cauline


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cauline

[′kȯ‚līn]
(botany)
Belonging to or arising from the stem, particularly if on the upper portion.
References in periodicals archive ?
It is suggested that the nature of the primary vascular system indicates that this plant had a relatively low degree of organ differentiation and that it constituted a primitive branching axis exhibiting an early stage of foliar and cauline differentiation.
as well as bracteose, cauline leaves that are sessile on the rhizome,
although these cauline leaves have sometimes been confused with stipules
herteri is a cauline, rhizomatous perennial with isophyllous, opposite
Growth habit: (0) cauline herb, with bifurcating axis, opposite, axillary leaves without stolons; (2) tree or shrub; (3) pachycaul; (4) rhizomatous herb, with leaves basal; (5) woody vine (Schindler, 1905; Ohwi, 1965; Spongberg, 1972; Cronquist, 1981; Webb & Gornall, 1989; Endress, 1993a, 1993b, 1993c; Heywood, 1993; Kubitzki, 1993a, 1993b).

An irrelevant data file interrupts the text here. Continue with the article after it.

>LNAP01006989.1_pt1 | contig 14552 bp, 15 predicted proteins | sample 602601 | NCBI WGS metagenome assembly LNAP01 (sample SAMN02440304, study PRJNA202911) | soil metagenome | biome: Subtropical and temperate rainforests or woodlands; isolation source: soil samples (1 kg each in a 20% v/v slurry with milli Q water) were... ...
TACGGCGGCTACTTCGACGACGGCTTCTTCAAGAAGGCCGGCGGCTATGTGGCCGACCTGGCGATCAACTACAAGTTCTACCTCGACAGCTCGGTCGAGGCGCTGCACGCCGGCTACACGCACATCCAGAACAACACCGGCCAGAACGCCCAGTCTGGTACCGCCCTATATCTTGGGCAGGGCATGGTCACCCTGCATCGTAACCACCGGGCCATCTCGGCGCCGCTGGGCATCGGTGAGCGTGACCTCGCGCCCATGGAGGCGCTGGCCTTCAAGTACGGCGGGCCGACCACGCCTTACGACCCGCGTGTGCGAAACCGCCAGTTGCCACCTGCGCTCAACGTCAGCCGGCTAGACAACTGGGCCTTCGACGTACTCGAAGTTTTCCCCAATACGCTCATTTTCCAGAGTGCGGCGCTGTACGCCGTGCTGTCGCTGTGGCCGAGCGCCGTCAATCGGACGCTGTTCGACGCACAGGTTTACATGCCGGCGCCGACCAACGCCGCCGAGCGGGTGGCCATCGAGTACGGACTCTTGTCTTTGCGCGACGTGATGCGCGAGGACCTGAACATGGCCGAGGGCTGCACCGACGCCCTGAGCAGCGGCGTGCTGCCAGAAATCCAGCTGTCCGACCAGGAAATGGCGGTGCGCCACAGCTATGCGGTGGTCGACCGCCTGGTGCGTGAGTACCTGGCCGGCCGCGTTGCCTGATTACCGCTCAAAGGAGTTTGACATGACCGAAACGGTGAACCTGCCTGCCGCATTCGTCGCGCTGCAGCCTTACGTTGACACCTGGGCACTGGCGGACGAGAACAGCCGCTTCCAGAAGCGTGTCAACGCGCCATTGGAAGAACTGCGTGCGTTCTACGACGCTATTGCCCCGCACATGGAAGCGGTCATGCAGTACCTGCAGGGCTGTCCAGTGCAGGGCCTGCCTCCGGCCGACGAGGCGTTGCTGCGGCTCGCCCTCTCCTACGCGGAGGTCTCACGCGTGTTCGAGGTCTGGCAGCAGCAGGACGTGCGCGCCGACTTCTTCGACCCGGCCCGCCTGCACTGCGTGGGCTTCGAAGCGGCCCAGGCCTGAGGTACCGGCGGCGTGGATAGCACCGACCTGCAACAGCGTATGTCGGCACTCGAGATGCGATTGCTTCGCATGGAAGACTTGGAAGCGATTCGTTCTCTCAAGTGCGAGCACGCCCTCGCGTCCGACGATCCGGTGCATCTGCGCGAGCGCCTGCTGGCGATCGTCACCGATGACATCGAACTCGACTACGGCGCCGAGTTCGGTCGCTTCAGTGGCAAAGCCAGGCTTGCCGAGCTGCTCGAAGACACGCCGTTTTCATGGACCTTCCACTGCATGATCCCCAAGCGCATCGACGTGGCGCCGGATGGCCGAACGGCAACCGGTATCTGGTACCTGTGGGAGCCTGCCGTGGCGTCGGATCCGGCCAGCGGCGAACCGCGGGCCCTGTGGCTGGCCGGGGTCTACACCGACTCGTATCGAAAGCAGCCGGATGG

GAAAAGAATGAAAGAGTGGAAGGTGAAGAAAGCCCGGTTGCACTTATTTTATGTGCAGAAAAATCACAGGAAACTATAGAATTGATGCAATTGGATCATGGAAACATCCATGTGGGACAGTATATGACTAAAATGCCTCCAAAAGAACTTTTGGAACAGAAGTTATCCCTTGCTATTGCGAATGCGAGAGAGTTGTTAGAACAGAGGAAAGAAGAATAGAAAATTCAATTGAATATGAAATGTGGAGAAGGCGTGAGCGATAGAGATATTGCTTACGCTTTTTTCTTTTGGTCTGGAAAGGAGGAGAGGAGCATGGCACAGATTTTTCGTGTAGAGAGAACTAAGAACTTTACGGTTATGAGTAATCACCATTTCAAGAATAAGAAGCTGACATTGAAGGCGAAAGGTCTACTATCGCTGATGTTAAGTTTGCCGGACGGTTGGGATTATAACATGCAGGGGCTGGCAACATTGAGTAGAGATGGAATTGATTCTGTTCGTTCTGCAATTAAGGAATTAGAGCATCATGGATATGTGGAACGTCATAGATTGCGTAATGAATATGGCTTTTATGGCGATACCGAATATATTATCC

Sessile, cauline leaves (sometimes improperly called "ligules" on Gunnera): (0) absent; (1) like other leaves, but smaller and sessile; (2) small, straplike; (3) small, shieldlike; (4) budlike; (5) pinnatifid to laciniate.
Guttenberg (1943) had earlier tabulated 33 dicotyledonous families with cauline and foliar endodermis, and his text also mentioned a few monocotyledonous families with this feature.
The distribution of cauline and foliar endodermis with c.
Lateral branching in ferns occurs in various positions, either cauline or at the base of the leaf primordia.
In other ferns there are cauline protoxylem strands independent of those associated with the leaves, and there are also ferns in which typical protoxylem is restricted to the leaves or decurrent only a short distance into the stem (White, 1984; Ma & Steeves, 1994; Qiu et al.
The effect of leaf primordia on cauline vascular development in Matteuccia has recently been investigated experimentally (Ma & Steeves, 1992).